"Whoosh, here comes the wind!"

With that warning from her mother, a "gust" hoisted 1-year-old Pernille Traczyk into the air.

Fortunately, the toddler was not imperiled.

Instead, she enjoyed a mirthful liftoff, as her mother, Lori, scooped her up in a gentle arc.

The laughs shared by the mother and daughter reflected the resilient, almost cheerful, spirit Monday afternoon at the town's emergency shelter at Long Lots Elementary School as Westport residents hunkered down during the ominous prelude to Hurricane Sandy's landfall on the East Coast.

The Traczyk family arrived Monday morning at the shelter. With their Main Street home situated near a reserve, their backyard had already flooded.

And the stark warnings made by Gov. Dannel P. Malloy during an appearance the same morning on NBC television's "Today Show" confirmed the family's need to evacuate, Lori Tracyzk said.

"I had to think of my kids -- that was the motivation for coming here," she said. "If we lost our power, along with the flooding, I don't want to think about what would happen next. It would've freaked me out for us to stay."

Her husband nodded in agreement.

"It's the kind of situation where you just grab a few things and then you go," Frank Traczyk said. "Fortunately, they've got a good set-up here."

By early afternoon, a number of families had joined the approximately 60-person contingent of guests at the elementary school shelter.

"We're positioning it to the kids as an adventure vacation," said Philipp Hecker, a Compo Beach neighborhood resident, who came to the shelter with his four young children. "We don't call it the shelter. We told them we're staying at the hotel."

Priscilla Weadon, who lives on a side street of Turkey Hill Road North, also praised the atmosphere of the Long Lots accommodations.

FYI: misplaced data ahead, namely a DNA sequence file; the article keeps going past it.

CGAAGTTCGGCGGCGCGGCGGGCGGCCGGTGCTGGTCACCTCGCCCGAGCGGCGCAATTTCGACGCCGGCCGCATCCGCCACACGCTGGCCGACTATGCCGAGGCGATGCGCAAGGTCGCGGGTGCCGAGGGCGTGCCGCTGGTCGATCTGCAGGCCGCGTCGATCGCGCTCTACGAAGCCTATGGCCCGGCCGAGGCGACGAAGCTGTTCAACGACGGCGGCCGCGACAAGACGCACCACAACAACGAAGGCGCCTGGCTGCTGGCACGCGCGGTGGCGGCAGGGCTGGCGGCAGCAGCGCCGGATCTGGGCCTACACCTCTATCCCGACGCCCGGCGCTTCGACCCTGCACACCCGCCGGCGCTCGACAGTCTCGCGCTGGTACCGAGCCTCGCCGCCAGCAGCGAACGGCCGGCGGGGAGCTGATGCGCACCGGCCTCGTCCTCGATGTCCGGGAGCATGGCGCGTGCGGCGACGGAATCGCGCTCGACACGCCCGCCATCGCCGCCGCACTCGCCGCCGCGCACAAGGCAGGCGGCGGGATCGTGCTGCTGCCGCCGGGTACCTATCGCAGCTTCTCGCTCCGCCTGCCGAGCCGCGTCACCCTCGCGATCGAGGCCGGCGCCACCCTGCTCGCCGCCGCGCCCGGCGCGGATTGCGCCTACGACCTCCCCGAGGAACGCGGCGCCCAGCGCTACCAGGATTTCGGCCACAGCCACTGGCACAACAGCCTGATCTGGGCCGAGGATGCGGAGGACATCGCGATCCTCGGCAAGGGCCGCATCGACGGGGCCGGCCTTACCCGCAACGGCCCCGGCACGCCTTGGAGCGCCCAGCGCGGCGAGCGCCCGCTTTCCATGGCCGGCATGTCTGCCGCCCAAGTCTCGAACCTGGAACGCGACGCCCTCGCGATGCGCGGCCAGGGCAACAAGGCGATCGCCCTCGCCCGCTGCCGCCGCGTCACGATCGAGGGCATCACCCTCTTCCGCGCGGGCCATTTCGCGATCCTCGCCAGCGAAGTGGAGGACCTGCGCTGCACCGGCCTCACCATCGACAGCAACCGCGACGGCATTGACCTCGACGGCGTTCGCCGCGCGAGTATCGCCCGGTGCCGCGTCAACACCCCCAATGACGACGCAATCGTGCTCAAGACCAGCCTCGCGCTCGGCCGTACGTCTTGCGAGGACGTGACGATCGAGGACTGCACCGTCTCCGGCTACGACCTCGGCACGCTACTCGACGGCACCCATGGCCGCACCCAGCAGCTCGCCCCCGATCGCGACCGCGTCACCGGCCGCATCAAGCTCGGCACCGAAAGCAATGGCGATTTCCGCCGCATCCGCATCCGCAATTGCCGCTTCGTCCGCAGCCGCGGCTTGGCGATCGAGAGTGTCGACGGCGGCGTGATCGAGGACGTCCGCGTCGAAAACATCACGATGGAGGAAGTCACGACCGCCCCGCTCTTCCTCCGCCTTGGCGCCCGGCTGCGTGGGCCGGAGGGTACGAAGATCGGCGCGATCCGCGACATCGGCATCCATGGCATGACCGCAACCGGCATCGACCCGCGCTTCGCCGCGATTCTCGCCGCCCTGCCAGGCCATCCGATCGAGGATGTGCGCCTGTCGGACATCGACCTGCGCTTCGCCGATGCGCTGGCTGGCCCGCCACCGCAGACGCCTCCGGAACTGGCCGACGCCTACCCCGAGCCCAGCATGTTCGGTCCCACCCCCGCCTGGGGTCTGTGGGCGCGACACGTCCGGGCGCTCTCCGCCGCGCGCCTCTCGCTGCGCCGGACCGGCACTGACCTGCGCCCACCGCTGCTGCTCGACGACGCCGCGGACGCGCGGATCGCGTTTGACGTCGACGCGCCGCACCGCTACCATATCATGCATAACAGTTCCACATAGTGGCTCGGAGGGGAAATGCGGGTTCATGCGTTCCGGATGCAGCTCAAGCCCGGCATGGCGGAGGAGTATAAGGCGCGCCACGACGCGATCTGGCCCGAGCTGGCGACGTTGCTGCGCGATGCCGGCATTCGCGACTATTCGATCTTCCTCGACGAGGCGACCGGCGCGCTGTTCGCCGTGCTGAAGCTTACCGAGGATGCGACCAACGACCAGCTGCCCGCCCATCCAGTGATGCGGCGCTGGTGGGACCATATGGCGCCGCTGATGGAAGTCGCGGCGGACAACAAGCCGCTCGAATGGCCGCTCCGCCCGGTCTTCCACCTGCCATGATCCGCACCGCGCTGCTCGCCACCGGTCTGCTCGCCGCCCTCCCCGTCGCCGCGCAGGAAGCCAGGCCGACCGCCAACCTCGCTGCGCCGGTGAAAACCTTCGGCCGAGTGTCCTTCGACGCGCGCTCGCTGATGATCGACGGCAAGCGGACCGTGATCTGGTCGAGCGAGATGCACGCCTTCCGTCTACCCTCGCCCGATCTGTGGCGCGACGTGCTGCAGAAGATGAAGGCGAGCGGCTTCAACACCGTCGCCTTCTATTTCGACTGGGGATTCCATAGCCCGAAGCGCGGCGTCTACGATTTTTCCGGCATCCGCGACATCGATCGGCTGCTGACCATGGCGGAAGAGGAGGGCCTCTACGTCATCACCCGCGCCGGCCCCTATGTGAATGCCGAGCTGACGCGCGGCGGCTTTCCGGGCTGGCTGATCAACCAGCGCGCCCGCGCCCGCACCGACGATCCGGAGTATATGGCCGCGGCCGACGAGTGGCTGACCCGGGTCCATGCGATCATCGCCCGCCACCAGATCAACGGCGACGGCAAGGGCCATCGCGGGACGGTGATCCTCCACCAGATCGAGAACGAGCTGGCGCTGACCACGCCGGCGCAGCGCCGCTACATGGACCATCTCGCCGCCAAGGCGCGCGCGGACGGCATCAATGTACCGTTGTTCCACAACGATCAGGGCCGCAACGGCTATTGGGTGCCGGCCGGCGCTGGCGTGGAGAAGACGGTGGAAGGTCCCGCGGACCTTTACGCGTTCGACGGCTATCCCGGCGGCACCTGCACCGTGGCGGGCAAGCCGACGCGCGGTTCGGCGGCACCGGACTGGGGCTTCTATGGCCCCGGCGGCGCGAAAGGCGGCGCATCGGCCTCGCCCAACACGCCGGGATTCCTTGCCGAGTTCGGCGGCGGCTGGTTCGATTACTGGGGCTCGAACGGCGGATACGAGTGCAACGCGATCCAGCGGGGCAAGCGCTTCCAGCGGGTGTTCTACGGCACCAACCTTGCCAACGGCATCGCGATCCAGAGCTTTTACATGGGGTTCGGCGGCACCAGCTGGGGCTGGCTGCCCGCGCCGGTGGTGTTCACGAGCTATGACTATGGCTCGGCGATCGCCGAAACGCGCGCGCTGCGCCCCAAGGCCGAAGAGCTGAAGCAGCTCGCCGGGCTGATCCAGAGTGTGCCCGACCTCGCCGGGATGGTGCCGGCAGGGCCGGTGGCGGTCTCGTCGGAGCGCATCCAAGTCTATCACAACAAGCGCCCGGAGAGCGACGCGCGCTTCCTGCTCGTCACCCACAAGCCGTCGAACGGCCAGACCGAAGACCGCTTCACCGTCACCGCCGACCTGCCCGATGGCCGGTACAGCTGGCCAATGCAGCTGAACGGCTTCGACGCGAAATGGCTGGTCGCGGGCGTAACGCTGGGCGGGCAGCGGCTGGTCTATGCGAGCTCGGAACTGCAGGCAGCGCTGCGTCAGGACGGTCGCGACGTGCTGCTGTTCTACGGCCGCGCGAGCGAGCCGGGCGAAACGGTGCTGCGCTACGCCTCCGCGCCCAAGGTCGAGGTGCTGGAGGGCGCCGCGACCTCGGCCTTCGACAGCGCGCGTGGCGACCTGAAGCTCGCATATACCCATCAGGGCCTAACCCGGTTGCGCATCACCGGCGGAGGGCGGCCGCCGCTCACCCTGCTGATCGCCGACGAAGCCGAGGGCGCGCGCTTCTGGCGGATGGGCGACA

"It makes sense to come here," she said.

"There's a nice sense of community. We're all in the same boat, as it were."

Like Weadon, a number of the Long Lots shelter's guests had sought refuge there last year during Tropical Storm Irene.

"This is a place where people felt so safe last time that they wanted to come back," said Ernest Heidelberg, one of several Community Emergency Response Team volunteers helping town officials run the Long Lots shelter.

The elementary school could accommodate approximately 200 cots, said the American Red Cross' shelter manager, Mary Ann West.

A second town-run shelter may also be opened, she added, depending on how many more people seek shelter from Sandy's onslaught.

Waiting on Sandy

Earlier Monday, the town's waterfront drew a number of visitors keen to survey Compo Beach before Sandy wracked the shore.

"We just wanted to see the beauty of Long Island before the storm really hits," said Lisa Fay, who went out for a quick stroll with her daughter, Liz, and their coton, Molli.

Meanwhile, Joe Hughes and his partner, Cindi Hamm, teamed up to fill another sandbag for their Quentin Road home, a couple of blocks from the beach. They planned to stand their ground at home during the storm, Hughes said.

"We'd like to stay, so we can see what happens," he said. "We don't anticipate that we'll be in any great physical danger."

But many, if not most, shoreline residents had already departed. At Old Mill Road, just yards from Old Mill Beach, Nick Visconti announced his intention to evacuate by Monday night.

Before he left, he showed some of his home's fortifications--caulked windows, a blue Lexan board shielding his front doors and the books that propped up his furniture.

"I'm just glad I read all these books," he said. "It pays to be literate."